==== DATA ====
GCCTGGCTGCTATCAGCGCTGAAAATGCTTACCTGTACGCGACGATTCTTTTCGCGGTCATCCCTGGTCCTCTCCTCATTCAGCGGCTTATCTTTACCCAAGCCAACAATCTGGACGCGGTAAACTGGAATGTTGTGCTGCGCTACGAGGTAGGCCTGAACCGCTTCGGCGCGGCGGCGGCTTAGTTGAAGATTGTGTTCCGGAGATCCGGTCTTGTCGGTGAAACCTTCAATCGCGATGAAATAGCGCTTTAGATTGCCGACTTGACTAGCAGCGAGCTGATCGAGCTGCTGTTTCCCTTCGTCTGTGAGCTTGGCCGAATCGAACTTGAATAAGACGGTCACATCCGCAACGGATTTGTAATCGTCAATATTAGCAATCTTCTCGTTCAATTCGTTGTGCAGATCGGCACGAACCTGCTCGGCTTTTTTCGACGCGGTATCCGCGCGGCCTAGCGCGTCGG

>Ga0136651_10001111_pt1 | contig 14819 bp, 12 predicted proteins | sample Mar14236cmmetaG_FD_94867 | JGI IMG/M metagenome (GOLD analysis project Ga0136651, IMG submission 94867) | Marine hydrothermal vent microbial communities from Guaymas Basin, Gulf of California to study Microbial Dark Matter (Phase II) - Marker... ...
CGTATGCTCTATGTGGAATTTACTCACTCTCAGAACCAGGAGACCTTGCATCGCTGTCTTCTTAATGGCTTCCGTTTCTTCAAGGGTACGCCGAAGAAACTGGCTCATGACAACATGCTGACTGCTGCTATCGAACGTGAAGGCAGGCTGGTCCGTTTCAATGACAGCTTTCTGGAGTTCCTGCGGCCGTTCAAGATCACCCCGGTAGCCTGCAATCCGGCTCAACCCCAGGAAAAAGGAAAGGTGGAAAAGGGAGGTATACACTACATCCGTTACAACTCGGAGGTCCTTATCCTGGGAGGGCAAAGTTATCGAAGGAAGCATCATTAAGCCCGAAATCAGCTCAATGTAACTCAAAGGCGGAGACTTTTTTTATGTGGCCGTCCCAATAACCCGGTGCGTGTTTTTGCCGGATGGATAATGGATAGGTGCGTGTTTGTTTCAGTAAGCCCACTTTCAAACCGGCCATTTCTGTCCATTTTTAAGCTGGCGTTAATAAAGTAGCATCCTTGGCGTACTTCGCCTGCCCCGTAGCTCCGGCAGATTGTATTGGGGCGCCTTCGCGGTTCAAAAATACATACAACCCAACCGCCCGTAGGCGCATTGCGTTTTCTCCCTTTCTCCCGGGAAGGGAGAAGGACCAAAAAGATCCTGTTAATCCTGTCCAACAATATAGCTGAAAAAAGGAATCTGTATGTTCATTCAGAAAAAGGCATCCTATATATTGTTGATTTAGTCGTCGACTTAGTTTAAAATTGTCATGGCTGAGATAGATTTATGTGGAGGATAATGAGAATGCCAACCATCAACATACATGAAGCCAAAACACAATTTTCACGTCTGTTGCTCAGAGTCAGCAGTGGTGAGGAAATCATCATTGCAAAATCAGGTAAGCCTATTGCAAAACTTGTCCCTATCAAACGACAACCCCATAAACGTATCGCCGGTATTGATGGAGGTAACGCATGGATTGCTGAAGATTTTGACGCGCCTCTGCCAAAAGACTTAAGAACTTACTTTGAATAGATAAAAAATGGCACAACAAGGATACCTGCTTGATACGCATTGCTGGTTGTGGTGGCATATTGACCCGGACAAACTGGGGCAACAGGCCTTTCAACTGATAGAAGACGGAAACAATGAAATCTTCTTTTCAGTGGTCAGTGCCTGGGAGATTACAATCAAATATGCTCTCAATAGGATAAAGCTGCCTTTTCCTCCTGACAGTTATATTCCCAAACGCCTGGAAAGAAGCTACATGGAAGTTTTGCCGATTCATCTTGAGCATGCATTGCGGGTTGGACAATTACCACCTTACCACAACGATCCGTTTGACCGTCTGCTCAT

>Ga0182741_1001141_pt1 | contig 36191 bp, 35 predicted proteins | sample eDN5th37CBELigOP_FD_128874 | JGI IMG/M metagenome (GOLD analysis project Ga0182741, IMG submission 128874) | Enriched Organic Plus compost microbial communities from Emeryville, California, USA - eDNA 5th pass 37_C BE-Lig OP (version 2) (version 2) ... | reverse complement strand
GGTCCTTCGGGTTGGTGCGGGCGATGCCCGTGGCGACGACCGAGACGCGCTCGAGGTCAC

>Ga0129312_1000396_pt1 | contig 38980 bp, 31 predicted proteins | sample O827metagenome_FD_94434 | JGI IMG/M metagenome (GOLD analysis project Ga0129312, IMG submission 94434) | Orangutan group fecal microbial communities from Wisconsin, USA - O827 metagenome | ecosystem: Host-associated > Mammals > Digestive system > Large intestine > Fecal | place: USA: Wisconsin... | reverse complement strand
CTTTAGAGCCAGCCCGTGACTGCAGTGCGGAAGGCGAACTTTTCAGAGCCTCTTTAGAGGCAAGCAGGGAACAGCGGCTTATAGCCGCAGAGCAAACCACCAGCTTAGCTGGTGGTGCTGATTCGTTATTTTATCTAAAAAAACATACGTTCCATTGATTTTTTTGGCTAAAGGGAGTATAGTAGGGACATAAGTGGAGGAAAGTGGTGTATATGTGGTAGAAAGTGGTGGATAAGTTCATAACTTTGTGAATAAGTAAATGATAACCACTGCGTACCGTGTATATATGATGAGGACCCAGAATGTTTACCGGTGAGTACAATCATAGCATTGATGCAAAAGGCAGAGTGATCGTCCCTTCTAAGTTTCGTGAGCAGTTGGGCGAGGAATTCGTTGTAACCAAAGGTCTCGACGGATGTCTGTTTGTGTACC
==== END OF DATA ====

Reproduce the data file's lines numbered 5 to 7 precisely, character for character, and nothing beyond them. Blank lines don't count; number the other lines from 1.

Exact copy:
GGTCCTTCGGGTTGGTGCGGGCGATGCCCGTGGCGACGACCGAGACGCGCTCGAGGTCAC

>Ga0129312_1000396_pt1 | contig 38980 bp, 31 predicted proteins | sample O827metagenome_FD_94434 | JGI IMG/M metagenome (GOLD analysis project Ga0129312, IMG submission 94434) | Orangutan group fecal microbial communities from Wisconsin, USA - O827 metagenome | ecosystem: Host-associated > Mammals > Digestive system > Large intestine > Fecal | place: USA: Wisconsin... | reverse complement strand
CTTTAGAGCCAGCCCGTGACTGCAGTGCGGAAGGCGAACTTTTCAGAGCCTCTTTAGAGGCAAGCAGGGAACAGCGGCTTATAGCCGCAGAGCAAACCACCAGCTTAGCTGGTGGTGCTGATTCGTTATTTTATCTAAAAAAACATACGTTCCATTGATTTTTTTGGCTAAAGGGAGTATAGTAGGGACATAAGTGGAGGAAAGTGGTGTATATGTGGTAGAAAGTGGTGGATAAGTTCATAACTTTGTGAATAAGTAAATGATAACCACTGCGTACCGTGTATATATGATGAGGACCCAGAATGTTTACCGGTGAGTACAATCATAGCATTGATGCAAAAGGCAGAGTGATCGTCCCTTCTAAGTTTCGTGAGCAGTTGGGCGAGGAATTCGTTGTAACCAAAGGTCTCGACGGATGTCTGTTTGTGTACC